In 1875 during the tour of the Prince of Wales in India, he visited Jaipur where he was highly impressed to witness the performance of a local dancing group in Chandra Mahal. On January 1, 1903 in the Dilli-Darbar, several Kings and Emperors brought with them dancers and musicians to the occasion where they presented their performance at the Red Fort. In this period there also emerged many institutions and organisations to promote Indian art and music. Several profound institutions were established for the benefit of promoting, inculcating and spreading the knowledge and course of such ancient dance arts. With the efforts of Pt. Vishnu Narayan Bhatkhande and Pt. Vishnu Digambar Palushkar was introduced the Notation System.

PC: Sarbani Nandy, Odissi danseuse

After its independence, India got a much more wider platform to showcase its ancient dance heritage and also mingling with other continental dances or music. There emerged a set of standard dancers, exponents, cultural activists and dance revolutionists who with much enthusiasm carried ahead their respective dance art forms to the rest of the world and at the same time they themselves explored other dances too.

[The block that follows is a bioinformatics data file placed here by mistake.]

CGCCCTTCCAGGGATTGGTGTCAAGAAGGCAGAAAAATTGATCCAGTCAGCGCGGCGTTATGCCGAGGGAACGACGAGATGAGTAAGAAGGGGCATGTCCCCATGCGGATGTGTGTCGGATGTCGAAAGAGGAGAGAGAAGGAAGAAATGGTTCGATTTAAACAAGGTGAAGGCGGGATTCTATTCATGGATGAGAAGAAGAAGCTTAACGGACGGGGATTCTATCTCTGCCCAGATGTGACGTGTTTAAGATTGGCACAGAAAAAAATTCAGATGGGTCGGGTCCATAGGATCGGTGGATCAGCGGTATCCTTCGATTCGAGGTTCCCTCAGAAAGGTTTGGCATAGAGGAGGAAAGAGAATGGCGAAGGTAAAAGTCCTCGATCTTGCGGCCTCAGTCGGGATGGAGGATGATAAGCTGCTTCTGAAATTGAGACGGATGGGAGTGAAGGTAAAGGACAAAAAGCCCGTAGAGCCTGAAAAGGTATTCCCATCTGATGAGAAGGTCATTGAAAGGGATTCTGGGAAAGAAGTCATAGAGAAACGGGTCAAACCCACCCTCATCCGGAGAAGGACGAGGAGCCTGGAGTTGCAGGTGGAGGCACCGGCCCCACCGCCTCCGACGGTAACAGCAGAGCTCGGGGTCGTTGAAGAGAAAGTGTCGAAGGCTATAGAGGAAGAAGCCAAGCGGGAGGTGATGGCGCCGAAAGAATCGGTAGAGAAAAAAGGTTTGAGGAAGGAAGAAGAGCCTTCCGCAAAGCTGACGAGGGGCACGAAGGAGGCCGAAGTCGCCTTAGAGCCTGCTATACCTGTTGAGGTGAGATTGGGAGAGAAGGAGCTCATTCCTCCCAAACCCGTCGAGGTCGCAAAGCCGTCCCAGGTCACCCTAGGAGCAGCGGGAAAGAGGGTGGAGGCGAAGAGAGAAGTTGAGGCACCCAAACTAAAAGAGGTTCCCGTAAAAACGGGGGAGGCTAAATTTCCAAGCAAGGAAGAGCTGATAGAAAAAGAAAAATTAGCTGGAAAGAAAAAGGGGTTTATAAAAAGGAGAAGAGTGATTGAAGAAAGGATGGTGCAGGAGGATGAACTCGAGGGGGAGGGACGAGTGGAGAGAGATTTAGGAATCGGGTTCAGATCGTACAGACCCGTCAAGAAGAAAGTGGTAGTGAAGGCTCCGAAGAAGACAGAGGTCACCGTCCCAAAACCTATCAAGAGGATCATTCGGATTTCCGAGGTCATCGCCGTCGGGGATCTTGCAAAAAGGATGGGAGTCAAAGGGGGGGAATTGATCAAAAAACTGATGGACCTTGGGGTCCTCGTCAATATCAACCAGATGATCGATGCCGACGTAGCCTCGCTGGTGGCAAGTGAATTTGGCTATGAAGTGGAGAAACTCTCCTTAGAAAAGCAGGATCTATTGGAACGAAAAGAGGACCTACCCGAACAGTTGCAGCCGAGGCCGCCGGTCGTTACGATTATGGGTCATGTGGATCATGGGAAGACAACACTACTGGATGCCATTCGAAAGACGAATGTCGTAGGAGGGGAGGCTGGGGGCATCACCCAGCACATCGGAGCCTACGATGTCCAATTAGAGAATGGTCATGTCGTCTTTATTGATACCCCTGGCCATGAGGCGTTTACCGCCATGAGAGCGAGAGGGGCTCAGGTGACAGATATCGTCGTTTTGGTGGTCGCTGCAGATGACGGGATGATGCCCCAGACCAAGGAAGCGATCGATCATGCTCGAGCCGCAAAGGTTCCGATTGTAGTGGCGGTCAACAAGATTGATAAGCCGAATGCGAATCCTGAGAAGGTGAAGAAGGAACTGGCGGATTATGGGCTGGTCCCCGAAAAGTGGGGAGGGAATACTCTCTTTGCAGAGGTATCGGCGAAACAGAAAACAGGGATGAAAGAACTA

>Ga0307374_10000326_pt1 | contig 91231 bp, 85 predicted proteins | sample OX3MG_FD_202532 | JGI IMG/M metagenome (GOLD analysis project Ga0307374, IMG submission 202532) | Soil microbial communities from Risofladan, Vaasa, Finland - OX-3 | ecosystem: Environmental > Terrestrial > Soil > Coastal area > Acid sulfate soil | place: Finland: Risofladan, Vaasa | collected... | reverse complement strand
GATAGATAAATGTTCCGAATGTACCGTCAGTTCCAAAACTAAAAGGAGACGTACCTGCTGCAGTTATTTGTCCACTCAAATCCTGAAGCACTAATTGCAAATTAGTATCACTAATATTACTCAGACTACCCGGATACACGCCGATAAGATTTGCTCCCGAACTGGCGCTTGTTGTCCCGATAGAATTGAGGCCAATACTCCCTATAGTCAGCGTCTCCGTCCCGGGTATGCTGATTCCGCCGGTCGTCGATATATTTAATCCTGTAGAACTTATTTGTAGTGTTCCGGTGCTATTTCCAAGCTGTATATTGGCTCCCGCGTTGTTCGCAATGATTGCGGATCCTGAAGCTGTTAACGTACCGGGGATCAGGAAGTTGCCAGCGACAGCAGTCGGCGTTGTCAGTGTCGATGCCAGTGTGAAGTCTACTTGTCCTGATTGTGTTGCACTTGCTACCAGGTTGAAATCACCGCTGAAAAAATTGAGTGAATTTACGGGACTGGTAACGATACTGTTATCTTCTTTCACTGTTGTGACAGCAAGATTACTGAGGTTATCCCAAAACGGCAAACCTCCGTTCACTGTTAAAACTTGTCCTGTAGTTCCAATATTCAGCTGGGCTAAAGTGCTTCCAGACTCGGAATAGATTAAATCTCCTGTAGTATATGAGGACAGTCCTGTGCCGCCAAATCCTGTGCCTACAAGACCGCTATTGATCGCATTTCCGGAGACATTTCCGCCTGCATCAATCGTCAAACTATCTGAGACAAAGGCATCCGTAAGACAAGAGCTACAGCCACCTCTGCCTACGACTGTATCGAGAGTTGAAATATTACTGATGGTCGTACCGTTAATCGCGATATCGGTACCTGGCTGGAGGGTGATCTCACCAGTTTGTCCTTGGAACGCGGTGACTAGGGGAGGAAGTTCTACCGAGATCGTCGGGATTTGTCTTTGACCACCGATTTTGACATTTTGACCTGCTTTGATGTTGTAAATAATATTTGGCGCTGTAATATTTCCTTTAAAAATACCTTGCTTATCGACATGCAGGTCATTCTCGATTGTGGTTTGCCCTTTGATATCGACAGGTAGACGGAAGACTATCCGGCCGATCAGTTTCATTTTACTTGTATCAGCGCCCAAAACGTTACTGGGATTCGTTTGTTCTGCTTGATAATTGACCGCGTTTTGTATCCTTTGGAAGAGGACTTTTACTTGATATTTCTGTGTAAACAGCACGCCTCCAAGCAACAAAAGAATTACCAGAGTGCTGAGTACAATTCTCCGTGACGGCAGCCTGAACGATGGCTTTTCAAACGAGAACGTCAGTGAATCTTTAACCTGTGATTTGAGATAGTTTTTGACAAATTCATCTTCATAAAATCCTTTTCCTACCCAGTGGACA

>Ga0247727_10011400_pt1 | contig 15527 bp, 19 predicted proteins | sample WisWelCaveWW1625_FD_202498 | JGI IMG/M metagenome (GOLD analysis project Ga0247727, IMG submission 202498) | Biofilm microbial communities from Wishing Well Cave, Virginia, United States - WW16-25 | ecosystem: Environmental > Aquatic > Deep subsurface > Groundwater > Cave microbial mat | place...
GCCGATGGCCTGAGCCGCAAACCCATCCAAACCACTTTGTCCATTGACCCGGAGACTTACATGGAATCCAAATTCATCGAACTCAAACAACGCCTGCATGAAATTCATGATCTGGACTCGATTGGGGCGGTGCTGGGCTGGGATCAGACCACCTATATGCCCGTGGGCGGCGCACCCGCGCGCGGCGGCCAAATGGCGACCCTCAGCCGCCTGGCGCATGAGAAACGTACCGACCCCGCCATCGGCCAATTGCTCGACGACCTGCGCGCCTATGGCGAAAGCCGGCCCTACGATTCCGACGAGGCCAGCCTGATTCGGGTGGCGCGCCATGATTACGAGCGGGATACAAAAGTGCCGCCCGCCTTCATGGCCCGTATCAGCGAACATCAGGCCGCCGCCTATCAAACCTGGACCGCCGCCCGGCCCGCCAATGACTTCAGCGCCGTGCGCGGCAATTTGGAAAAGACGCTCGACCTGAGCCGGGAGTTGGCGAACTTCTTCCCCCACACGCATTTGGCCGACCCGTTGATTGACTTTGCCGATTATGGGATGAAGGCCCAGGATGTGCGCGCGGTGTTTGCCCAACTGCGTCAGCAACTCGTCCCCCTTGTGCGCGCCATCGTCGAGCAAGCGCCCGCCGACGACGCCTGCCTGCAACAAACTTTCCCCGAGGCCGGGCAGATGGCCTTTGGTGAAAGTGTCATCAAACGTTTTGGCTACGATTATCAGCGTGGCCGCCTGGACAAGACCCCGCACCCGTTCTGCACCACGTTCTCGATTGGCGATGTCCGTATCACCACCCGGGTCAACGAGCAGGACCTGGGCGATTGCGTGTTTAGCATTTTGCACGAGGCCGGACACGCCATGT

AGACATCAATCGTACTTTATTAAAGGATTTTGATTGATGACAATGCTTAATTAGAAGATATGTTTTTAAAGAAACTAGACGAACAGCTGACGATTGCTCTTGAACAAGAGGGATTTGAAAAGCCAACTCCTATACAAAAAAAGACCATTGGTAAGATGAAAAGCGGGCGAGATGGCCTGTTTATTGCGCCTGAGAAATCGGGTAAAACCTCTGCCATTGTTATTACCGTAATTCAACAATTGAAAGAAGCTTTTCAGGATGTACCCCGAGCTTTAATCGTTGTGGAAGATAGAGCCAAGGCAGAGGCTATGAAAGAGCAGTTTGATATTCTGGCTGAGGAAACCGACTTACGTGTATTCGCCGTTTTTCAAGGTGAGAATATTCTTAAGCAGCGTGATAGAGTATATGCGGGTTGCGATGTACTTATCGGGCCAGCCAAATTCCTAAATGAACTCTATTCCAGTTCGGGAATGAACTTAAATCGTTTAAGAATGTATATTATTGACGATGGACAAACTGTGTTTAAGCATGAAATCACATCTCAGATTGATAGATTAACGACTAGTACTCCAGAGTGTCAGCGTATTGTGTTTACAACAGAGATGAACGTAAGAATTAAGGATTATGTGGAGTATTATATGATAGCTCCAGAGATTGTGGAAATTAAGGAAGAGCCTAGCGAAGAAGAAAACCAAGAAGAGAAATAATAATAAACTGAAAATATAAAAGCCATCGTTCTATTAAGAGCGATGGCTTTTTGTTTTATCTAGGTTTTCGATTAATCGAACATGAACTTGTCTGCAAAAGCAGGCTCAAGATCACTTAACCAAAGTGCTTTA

With emergence of the cinema and theatre industry, performers and choreographers unfurl a new dimension in their respective dance art forms. Autonomous bodies, cultural societies and government enabled organizations propose new projects and cultural festivals time to time and encourage soloist as well as groups to perform and undergo cultural exchanges. Opening of Indian classical dance classes in abroad and incorporating foreign students in such classes have also marked its growth at the international level.

Moreover, getting involved in vast industries like the Bollywood, etc. with technical knowledge of choreography as well as that of handling the camera, have incredibly brought global essence to its entire outlook. Television shows and global events in the recent time are other ways for the professional growth of dancers/choreographers.



Gayan Samaj 1874 Pune
Gandharva Sangeet Mahavidyalay 1901 Lahore
Maharaj Sayaajirao Sangeet Mahavidyalaya 1916 Badora
Madhav Sangeet Mahavidyalaya 1918 Gwalior
Merris College of Hindustani Music (present Bhatkhande Sangeet Mahavidyalaya) 1926 Lucknow
Prayag Sangeet Samiti 1926 Allahabad